Tuesday, February 14, 2012

Star Trek The Next Generation (Season 4a)

<--"Family" Season 4b-->

Season Four is firmly in the best period of the franchise:

Episode 3: “Brothers” 
This is often listed among the better episodes of STNG. It is one of the Data-centric stories which are always popular, and it features Lore which takes it up a notch. That being said, not a lot happens. It does show just how dangerous Data could be if he ceased to be governed by ethical standards. (Which illuminates just how dangerous Lore could be if the show ever really went there.) There are also some interesting moments between Data and his creator, but we are left with the distinct feeling that this story is not complete.

Episode 4: “Suddenly Human” 
This episode is one of the rarer, poor episodes in this middle run of the series. That is a shame because it explores the important problem of judging another culture as being good or bad based on one’s own bias. There is such a thing as universal evil—god and bad do exist—but we often expand our definition of wrong based on our preferences.

Episode 5: “Remember Me”
Wow, two weak ones in a row. Still, they are rare at this point in the series.

Episode 6: “Legacy”
No, really, these weak episodes are rare—despite the evidence to the contrary.

Episode 7: “The Reunion”
A continuation of the events from “Sins of the Father” and “The Emissary.” Worf struggles again with his dishonor and his struggle to express his love in way that honors the traditions that have turned on him. The show reaches new heights of dramatic tension, and we are put in the position of actually rooting for Worf to seek revenge through murder.

Episode 8: “Future Imperfect”
Riker gets a glimpse of the future, but we all know something is askew with the whole story, because the series can’t possibly carry this reality forward. Ultimately, we realize that we don’t care about anything this story has to offer.

Episode 9: “Final Mission”
Wesley crusher is sent off to school in a dramatic way, stranded on a deserted moon where the only source of water is inexplicably guarded by a security system.

Episode 10: “The Loss”
Deanna demonstrates that she is just as irrational and grouchy as all her patients, when given the chance. An interesting but undeveloped aspect of this story is the idea of a two-dimensional being. It reminds one of the way C. S. Lewis clarified our incapacity to understand the things of God by comparing us to two-dimensional beings attempting to understand a three-dimensional world.

Episode 11: “Data’s Day”
This is a “Day in the Life” episode featuring Data’s continuing to struggle with the more emotional, subtle aspects of humanity. He spends the episode reporting to a cyberneticist on his experiences of friendship. One of the things we observe with Data is his difficulty dealing with people when they behave irrationally. Obrien loves Keiko, which implies he wants what is best for her, so he should be happy if she calls the wedding off. Obrien should want whatever makes her happy. Similarly, Ambassador T’Pel is a Vulcan, and Vulcans don’t lie, so he does not question her obviously suspicious behavior. Data has no emotions and always thinks logically, so he cannot truly understand much of the humanity around him. Interestingly, he can understand love, because love is not really an emotion, but rather a voluntary behavior towards others. Data is capable of choice and therefore he is capable of love.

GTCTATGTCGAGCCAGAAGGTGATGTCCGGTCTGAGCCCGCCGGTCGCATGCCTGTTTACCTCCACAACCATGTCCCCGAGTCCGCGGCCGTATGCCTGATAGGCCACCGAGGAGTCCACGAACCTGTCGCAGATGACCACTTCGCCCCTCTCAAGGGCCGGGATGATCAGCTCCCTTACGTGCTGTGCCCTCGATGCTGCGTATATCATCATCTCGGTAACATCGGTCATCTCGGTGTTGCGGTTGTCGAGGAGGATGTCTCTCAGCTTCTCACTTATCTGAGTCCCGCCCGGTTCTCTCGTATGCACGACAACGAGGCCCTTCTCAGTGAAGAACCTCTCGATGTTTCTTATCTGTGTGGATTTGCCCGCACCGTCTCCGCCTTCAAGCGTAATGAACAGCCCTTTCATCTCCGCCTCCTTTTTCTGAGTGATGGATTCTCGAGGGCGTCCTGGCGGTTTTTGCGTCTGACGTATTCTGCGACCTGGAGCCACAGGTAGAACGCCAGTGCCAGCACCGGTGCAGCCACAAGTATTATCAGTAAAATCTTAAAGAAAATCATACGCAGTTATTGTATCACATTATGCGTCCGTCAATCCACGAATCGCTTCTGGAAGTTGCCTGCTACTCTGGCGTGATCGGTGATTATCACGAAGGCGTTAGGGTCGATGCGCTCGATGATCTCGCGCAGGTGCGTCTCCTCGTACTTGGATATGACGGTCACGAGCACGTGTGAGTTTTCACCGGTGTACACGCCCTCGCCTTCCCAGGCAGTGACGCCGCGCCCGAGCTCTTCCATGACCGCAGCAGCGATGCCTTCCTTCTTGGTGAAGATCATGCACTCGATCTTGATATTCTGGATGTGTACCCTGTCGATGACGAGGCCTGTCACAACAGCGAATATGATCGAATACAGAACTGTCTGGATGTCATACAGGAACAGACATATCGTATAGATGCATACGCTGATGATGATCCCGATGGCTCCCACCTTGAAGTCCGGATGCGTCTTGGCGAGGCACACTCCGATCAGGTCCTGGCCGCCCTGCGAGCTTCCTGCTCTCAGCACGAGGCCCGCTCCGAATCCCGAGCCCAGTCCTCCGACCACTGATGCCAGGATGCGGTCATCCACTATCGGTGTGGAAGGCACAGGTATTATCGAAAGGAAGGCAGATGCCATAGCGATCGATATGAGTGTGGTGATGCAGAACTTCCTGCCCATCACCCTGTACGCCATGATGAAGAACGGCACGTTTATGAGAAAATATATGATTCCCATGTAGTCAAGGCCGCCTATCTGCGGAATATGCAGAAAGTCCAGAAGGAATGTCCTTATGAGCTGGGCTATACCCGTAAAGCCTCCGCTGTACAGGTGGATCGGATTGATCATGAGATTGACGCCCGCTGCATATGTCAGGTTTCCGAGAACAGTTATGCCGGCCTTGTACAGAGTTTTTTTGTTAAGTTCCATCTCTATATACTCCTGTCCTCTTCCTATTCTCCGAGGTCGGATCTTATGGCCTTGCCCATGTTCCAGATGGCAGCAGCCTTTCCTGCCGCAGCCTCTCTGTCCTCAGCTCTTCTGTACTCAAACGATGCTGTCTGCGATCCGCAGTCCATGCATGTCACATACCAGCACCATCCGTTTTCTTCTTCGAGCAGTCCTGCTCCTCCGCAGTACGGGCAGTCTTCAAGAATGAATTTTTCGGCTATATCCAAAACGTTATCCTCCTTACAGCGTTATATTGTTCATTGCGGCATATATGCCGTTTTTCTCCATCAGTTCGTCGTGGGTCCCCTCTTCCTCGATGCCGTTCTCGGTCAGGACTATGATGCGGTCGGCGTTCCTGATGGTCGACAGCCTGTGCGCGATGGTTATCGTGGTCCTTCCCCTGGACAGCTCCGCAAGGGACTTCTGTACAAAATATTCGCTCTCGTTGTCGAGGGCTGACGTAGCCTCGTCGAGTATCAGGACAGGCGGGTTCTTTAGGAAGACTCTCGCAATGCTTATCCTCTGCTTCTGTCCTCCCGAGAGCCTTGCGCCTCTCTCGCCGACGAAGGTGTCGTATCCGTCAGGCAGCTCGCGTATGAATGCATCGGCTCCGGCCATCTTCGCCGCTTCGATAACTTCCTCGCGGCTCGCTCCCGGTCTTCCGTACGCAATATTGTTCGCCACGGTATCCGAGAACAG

Episode 12: “The Wounded”
An important episode for at least two reasons, “The Wounded” introduces a new adversary in the Cardassians and it uses that race to explore important issues of diplomacy. The Cardassians were created to provide the show with storylines of a threat that could be reasoned with, as opposed to the Borg. They would become very important in the spin-off “Deep Space Nine.” Here we see a story of the tense relationships at the beginning of peace. Something that is hard to achieve when so much pain and treachery had recently affected the lives of everyone involved. What’s worse is that in this case, the suspicions and prejudices were well founded. In spite of that, sometimes peace should be guarded by sacrificing rights. When that line can no longer be held will be tested in later stories.

Episode 13: “Devil’s Due”
This is an example of one of the oldest stories in the Science Fiction genre; the exploration of Arthur C. Clark’s Third Law. (For those who don’t know, it’s the one that says that any sufficiently advanced technology is indistinguishable from magic.) These sorts of stories are fine, but after a while you begin to ask why Star Trek would churn one of these tired old stories out. The answer, of course, is that Secular Humanism has decided that Science can answer any question and that anything it can’t measure is simply beyond our capabilities temporarily. Therefore things that appear “supernatural” are simply frauds. What would be a more interesting approach to this law would be a story that reveals science to have limits.

The NonModern counter to Clark’s Third Law would be: perhaps there are sufficiently advanced “technologies” as to be genuinely “magic.” Just maybe there is a “supernatural” element to reality.

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